One of the greatest economic challenges facing women in the United States is the lack of women in top management positions. Only 4.2 per cent of Fortune 500 CEOs are women. Regardless of the slim statistics, many of us are led to believe that women have already succeeded in breaking the glass ceiling because of the shift from women in the home to women in the workforce. Now more than ever before, more young women are enrolled in colleges in the United States than men. It has also been reported that the family dynamic is changing in terms of women holding jobs and becoming the breadwinners of their families.
I am here to join the many voices that say that equality has not yet come. When more women are sitting at the head of the conference table alongside their male colleagues; when more women hold highly influential political positions; and when bossy little girls are referred to as "leaders," as Sheryl Sandberg says, we will then have achieved something closer to our goal of equality.
I attend a women's college in western Massachusetts. Recently, in one of my college courses, I was stunned when a fellow classmate told the class about an article published in the Wall Street Journal. The article discussed how women are holding women back from progress in the workspace. Although this inter-gender conflict is just one of many potential sources for women's lag in the workplace, I could not help but speak up and question this theory.
Though the theory that women are holding women back in the workplace may be true to some extent in specific circumstances, I reject the idea that this is an overarching problem. When we spread these detrimental messages, we are not only undermining women as a powerful supportive force, we are also helping to perpetuating this message to younger generations of girls and women.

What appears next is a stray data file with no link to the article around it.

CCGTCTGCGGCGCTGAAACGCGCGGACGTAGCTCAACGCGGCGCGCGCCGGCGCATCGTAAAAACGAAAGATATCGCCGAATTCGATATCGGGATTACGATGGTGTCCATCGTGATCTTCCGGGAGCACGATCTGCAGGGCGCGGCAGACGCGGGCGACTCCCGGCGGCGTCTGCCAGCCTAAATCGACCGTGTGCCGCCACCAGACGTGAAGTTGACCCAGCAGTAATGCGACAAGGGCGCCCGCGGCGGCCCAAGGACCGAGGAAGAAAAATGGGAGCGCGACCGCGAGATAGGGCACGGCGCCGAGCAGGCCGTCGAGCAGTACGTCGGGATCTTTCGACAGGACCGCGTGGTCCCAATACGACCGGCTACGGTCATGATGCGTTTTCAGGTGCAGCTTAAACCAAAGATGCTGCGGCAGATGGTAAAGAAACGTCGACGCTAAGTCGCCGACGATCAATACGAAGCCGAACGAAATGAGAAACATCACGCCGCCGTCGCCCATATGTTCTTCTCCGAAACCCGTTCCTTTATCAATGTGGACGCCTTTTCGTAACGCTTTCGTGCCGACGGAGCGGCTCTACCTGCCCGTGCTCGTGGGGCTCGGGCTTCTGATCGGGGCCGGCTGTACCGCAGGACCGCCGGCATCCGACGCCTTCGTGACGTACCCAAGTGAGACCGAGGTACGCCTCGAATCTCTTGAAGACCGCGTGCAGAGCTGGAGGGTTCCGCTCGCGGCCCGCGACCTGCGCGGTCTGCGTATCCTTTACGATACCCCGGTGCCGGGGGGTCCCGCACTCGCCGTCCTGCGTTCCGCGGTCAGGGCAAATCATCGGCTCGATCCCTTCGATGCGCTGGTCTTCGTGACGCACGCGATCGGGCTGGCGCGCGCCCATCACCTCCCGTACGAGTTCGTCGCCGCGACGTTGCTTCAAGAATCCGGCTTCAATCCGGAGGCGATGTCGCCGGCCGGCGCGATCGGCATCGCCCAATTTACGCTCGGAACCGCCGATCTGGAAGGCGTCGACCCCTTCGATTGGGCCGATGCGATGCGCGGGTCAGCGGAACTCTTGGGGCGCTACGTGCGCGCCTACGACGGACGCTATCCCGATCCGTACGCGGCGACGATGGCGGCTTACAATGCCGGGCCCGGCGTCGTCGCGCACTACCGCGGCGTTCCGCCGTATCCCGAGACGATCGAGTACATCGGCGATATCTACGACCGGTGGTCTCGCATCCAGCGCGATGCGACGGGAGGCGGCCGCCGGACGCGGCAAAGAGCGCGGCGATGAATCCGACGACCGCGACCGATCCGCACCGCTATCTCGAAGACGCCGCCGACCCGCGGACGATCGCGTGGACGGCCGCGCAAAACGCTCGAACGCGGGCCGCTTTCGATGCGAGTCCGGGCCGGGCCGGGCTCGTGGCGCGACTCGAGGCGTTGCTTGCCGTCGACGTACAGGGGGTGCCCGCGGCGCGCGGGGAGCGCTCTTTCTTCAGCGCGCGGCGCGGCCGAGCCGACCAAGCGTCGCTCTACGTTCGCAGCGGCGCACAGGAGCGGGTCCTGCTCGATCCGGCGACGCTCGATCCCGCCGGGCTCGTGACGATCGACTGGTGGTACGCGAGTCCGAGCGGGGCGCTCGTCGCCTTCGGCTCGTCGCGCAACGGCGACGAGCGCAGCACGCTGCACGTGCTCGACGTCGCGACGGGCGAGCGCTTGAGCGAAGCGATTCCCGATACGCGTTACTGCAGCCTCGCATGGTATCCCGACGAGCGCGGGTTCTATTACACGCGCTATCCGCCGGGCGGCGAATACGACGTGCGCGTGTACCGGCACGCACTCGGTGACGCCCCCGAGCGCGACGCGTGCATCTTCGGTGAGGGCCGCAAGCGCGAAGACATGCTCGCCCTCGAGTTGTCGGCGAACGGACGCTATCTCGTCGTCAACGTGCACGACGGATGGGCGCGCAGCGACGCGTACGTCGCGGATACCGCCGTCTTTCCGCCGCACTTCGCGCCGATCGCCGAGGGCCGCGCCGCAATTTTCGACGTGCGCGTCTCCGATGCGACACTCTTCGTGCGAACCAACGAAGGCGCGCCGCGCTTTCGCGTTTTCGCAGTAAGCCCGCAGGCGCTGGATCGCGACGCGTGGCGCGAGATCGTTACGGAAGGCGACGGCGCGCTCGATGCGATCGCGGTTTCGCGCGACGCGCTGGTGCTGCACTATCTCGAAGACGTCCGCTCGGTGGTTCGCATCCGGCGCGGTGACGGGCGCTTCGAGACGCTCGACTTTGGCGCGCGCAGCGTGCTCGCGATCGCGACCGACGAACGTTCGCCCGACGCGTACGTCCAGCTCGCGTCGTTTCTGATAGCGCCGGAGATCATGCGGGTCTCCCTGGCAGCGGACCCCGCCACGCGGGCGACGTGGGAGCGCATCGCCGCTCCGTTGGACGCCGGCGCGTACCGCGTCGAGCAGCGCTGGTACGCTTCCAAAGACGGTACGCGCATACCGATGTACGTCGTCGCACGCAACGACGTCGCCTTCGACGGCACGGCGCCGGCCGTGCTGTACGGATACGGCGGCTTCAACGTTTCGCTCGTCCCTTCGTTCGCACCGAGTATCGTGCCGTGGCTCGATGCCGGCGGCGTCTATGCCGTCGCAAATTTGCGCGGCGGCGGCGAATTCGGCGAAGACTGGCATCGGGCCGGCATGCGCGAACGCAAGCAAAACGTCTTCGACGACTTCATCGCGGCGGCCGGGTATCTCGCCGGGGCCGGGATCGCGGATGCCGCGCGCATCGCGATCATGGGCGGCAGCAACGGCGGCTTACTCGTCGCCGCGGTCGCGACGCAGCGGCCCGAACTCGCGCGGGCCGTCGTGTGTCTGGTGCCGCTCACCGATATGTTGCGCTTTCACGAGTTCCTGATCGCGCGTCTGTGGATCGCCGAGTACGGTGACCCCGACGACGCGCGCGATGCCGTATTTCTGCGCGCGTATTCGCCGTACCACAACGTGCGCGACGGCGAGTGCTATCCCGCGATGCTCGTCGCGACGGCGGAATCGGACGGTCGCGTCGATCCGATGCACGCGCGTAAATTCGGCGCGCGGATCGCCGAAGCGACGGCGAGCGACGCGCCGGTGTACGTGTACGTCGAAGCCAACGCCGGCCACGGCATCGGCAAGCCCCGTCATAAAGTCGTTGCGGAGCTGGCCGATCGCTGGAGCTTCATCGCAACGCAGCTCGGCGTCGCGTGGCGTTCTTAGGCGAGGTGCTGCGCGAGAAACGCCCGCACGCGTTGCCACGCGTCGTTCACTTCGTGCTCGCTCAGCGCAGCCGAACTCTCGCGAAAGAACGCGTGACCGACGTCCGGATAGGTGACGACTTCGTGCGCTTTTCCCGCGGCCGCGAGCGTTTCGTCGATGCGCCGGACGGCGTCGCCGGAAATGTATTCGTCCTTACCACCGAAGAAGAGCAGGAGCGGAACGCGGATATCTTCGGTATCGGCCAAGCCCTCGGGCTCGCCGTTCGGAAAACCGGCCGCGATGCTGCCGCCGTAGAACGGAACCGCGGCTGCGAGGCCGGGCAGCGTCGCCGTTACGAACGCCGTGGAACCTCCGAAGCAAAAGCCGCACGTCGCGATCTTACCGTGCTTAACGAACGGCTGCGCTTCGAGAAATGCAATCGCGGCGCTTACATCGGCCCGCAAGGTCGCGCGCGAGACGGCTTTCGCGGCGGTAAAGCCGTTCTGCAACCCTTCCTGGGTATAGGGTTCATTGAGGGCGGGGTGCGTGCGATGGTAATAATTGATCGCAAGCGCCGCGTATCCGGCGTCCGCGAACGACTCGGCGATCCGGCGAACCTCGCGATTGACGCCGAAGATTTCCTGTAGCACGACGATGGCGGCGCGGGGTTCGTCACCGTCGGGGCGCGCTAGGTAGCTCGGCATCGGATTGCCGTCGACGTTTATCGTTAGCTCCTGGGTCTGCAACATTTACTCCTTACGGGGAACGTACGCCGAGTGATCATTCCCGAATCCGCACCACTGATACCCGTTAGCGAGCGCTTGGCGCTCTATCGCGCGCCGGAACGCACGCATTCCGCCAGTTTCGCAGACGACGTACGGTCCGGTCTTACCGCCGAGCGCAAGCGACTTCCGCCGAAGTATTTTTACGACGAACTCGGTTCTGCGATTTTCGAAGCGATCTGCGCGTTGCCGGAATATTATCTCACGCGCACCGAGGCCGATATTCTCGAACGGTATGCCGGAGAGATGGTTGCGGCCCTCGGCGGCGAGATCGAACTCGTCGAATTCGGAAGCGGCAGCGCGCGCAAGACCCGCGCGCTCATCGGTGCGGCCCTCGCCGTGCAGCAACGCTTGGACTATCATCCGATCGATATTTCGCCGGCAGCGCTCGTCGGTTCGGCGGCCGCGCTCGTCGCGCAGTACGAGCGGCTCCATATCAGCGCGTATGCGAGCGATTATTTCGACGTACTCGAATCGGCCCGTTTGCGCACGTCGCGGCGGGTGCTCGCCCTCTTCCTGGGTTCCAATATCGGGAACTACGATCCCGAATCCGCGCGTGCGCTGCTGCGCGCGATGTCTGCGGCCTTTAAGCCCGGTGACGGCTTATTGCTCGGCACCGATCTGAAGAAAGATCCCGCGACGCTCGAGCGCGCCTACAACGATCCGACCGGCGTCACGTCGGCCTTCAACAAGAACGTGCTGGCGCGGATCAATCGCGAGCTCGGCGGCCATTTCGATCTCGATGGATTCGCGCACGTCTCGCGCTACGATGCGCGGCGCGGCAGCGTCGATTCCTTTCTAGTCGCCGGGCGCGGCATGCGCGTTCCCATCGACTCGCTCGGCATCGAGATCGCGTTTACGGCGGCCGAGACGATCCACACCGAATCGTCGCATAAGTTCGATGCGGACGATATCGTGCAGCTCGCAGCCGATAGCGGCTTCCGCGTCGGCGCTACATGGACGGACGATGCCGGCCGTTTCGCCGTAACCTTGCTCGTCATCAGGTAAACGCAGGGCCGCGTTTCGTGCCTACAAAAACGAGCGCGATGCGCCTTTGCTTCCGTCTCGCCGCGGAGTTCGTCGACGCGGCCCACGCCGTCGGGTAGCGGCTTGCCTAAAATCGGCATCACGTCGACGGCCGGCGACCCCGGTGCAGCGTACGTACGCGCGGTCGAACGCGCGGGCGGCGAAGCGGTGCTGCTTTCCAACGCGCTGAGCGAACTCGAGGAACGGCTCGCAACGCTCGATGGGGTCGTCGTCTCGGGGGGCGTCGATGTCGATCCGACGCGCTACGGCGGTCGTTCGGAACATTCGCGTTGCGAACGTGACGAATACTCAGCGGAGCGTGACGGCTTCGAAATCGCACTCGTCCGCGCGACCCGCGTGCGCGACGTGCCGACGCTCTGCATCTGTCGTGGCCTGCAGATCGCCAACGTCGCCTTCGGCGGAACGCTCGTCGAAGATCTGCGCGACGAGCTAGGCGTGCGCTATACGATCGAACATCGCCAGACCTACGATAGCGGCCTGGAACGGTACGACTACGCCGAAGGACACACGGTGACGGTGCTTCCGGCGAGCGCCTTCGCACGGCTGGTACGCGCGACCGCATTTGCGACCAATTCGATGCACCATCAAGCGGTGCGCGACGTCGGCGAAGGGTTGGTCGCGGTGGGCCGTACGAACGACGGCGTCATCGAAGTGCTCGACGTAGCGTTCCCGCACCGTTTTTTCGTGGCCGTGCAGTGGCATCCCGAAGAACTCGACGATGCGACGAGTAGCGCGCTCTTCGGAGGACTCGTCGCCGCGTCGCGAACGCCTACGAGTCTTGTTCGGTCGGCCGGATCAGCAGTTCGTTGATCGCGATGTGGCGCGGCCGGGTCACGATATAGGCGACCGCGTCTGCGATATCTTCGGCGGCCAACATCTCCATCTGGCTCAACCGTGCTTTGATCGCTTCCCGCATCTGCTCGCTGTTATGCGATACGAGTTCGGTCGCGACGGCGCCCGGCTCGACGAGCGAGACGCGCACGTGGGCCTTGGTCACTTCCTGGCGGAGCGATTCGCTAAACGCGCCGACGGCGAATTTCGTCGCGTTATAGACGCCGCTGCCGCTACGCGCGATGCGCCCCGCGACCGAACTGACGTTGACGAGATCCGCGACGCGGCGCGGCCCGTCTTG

As opposed to teaching the next generation of women to be wary of their fellow women, we should teach and warn them of the nuanced discrimination and oppression that can happen to powerful women. Dispelling these myths about workspace environment is important in creating a positive and empowering message. This message should talk about what women have to look forward to when they collaborate with other women. If we accurately report and propagate what is actually happening, perhaps more people would see that women are indeed making progress and that we are not our own enemies. When we do this, more women will be better equipped with the right environment and tools to rise to the top.
We need more women leading our workspaces, our corporations, and our country. We should not be satisfied with the statistics that say women are now in more managing roles than ever. This statement simply suggests that we should be happy with what we've got. It is important to acknowledge our gains thus far, but it is even more important to ask questions like, "How can I support my female colleague?" Or, "How can I better the conditions of women in the economy by negotiating for myself?".
When I look around and see whom my greatest supporters are, they are my mother, a close friend and empowering female filmmaker, and my close friends at college. The thing is, when one of us stands up and speaks out for our own condition as women in the workplace, we are actually speaking for every woman out there. I would like to see more women on top, leading our economy and our people, not taking the backseat because we are told we only deserve so much success.
Jenni Lee, 2013 G(irls)20 Summit Delegate, represented The United States of America at the 2013 G(irls)20 Summit, June 15 - 19 in Moscow, Russia. Visit www.girls20summit.com to watch the G(irls)20 Summit.